The characters are stark and compelling. Plenty of changes were made but they are in the spirit of the book and work well. One of the more unusual characters is Lady Feng. In the book she has a much more prominent role but I think largely out of consideration for time, in the film she makes only a handful of important appearances (though like the book the film opens with her). Her nickname is Man Junkie* and she flaunts social convention by taking many lovers. In an exchange with Xiao she admits this but points to the hypocrisy of scolding her for such behavior while allowing men to sleep with as many women as they want. In many ways Lady Feng and Xaio are two sides of the same coin. They are both incredible martial heroes who feel stifled by the rules imposed upon them by the social order. Lady Feng resists it in her way, while Xiao resists by being a lone drifter. 
Xiao and Lian Chengbi Duel

Other worthy players include Candy Wen as Little Lord (who plays the cruel and vicious character well) and Lau Wing (as Lian Chengbi). Little Lord is a woman who often disguises herself as a man and uses her lethal Kung Fu to hound Xiao and Mrs. Lian. Jian Chengbi is a noble hero jealous of his wife's growing affecting for Xiao. Eventually the two men find themselves united against a common enemy but much of the film's first half revolves around their conflict and the ensuing duels. 

There are also lots of interesting martial sects involved in the chase for the sword. Of these my favorite are the Zombie Casters. They wrap their limbs in bandages and have something of a grim appearance. 

The music is somewhat notable and a product of its time, in a style anyone my age would recognize from countless movies and shows of our childhood (something I like to call elevator baroque). The main theme is harpsichord and winds. It is actually a bit charming the first couple of times, but they overplay it as a kind of love theme and it quickly stands out because it is so rooted to a particular era. 

Little Lord threatens Mrs. Lian
While the climax of the film at Solitary Villa comes somewhat abruptly (definitely more abruptly than the book), and this does take a detour into the strange and surreal, I think it works and it builds upon the already dreamy atmosphere established earlier in the movie. I don't want to give away anything about the villa, but this is an aspect of the film and book I've been dying to incorporate into one of my campaigns. 

Swordsman and Enchantress is a movie worthy of Gu Long, filled with flawed, grimy characters and a villain who exploits peoples appetites for vices. The film is less confusing if one has read the book, but I don't think reading it is required. There are also plenty of changes from the source material (most of which make sense given the need to condense the tale into a film). It is up there with other long-inspired films by Yuen Chor. I recommend it to anyone who likes wuxia or martial arts movies. 
The Zombie Casters

For gamers the movie is worth it for the set-up and the set-pieces (particularly Solitary Villa). One thing it helps illustrate is how unconventional wuxia characters can be (even if they are clearly contained in a conventional world). Another reason to check this film out is the book its s based on, The Eleventh Son, is available in an official English translation by Rebecca Tai (the translation is quite good). So it may be a nice lead into the material (or vice versa). 

*In the book her nickname is The Enchantress. 

Monday, December 28, 2015


When I was in high school, I played guitar in a metal band. When we started, we wanted to be somewhere between Megadeth and Deicide. But we drastically changed our sound after the singer and I heard bands like Solitude Aeturnus, Cathedral and Candlemass. From that point on, wanted to play doom. Following the breadcrumbs in the album sleeves led me back to Saint Vitus and other early doom pioneers. So when I heard the album Absolution by Khemmis, I felt the urge to write a review because it brought my mind back to those days. Khemmis reminds me of the best elements of that period spanning the early 80s to early 90s but still feels fresh and vital.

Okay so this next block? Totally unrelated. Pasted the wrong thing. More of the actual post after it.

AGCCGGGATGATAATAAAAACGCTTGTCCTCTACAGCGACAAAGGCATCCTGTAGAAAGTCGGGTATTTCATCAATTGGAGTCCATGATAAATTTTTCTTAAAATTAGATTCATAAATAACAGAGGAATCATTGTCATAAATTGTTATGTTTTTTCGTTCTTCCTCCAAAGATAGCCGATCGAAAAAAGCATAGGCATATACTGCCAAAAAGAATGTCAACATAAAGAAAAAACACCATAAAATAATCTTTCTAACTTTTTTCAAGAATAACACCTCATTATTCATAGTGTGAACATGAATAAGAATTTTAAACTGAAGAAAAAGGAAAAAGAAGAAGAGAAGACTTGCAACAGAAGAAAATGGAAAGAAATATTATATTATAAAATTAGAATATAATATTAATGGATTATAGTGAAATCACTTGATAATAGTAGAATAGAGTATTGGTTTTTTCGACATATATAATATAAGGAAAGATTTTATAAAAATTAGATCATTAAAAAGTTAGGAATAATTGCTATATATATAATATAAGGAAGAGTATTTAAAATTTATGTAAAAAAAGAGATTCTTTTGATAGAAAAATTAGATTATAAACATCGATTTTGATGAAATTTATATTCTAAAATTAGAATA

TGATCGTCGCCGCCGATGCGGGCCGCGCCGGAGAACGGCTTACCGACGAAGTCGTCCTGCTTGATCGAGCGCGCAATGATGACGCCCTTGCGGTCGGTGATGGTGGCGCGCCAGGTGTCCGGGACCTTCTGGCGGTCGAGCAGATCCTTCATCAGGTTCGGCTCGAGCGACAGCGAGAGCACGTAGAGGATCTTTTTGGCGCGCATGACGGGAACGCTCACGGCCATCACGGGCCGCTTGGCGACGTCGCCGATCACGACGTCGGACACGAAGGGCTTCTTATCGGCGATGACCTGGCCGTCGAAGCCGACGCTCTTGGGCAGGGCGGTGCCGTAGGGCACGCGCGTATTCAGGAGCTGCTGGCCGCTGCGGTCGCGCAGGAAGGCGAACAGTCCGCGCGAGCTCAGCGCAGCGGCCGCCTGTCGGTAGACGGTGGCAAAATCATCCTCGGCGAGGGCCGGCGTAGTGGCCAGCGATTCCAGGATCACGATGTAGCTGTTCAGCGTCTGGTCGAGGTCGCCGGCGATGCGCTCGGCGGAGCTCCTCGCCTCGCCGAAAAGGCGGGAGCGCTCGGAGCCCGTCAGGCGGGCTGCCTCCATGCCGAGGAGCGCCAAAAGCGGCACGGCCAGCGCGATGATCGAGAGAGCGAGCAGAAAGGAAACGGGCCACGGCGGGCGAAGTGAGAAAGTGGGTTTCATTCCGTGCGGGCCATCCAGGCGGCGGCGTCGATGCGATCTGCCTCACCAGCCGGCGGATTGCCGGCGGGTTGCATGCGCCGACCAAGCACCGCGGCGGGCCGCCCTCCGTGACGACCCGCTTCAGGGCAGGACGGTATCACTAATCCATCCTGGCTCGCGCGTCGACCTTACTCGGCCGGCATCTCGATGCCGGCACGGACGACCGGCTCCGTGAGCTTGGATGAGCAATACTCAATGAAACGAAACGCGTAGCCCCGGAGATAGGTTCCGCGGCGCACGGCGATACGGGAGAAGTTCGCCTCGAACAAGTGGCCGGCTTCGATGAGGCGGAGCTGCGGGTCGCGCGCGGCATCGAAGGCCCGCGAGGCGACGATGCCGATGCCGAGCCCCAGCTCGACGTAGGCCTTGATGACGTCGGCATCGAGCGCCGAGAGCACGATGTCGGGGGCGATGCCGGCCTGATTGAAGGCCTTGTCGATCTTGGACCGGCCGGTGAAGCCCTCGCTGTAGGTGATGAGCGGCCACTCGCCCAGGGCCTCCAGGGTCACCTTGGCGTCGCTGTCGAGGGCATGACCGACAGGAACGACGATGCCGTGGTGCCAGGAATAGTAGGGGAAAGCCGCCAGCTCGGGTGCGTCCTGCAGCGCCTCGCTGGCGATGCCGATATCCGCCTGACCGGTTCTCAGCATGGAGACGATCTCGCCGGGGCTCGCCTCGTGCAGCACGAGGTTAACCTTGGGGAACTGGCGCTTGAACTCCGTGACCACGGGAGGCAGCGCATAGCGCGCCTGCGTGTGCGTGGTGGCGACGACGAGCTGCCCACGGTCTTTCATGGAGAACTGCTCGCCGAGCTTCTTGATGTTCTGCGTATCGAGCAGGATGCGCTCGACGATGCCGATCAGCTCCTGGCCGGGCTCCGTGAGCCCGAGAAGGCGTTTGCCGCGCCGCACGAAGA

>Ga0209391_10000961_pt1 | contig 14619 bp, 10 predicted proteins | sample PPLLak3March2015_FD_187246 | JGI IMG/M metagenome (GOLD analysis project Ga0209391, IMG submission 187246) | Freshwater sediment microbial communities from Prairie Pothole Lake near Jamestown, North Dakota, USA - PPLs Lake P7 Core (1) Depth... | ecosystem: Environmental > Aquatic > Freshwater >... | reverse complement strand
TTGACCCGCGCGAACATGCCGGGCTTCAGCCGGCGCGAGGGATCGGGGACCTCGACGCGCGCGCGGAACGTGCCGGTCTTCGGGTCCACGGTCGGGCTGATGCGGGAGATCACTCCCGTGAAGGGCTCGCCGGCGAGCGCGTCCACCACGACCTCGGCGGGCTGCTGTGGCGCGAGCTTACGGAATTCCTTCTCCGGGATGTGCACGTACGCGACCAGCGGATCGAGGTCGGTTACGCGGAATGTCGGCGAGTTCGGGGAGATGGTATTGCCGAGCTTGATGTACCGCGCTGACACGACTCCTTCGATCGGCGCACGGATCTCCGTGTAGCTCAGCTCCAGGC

For me, good doom makes solid use of guitar melody and finds a slow powerful groove. That is easier said than done. Given the frequently gravelly nature of the vocals, the groove can take you into muppet-like territory if you are not careful, and the plodding pace can get boring or repetitive if the riffs don't evolve and keep the listener's interest. You have to be able to hear at least a trace of Sabbath but the best bands don't just repeat what Sabbath did. From the first to last track Khemmis' album Absolution doesn't seem to have a single misstep. They honor the past but are not repeating it. It is filled with powerful harmonies, heavy riffs and a great blend of natural vocals with the occasional growl. I haven't been struck by a band like this for a long time. It is the kind of album that takes you on a journey.

The six track album opens strong with heavy power chords and clean melodies in Torn Asunder. The opening vocals are natural sounding, reminding me a little of Robert Lowe's early work for Solitude Aeturnus. They are very different singers, but there is something similar in their styles. It's got an honesty to it. I like it, it is an unpretentious and pleasing sound, and it compliments the guitar well. There are growls from time to time as well, but that doesn't seem to be the predominant technique. They use it like a good tool to compliment the overall sound. The second track, Ash, Cinder, Smoke is a reminder of how melodic doom can be while still keeping power and heaviness. I love the tone of the lead guitar on this one in the opening melodic line. I think it is the most memorable track on the album. It is a very smooth, deep and ethereal sound but still has power. The remaining tracks are all well done. Serpentine has a nice crunchy opening and is a bit more on the Cathedral end of the spectrum (at least as far as guitar work is concerned). A lot of the riff work has that vibe to it. Burden of Sin picks up the pace a bit and leads nicely into the very melodic final track, The Bereaved.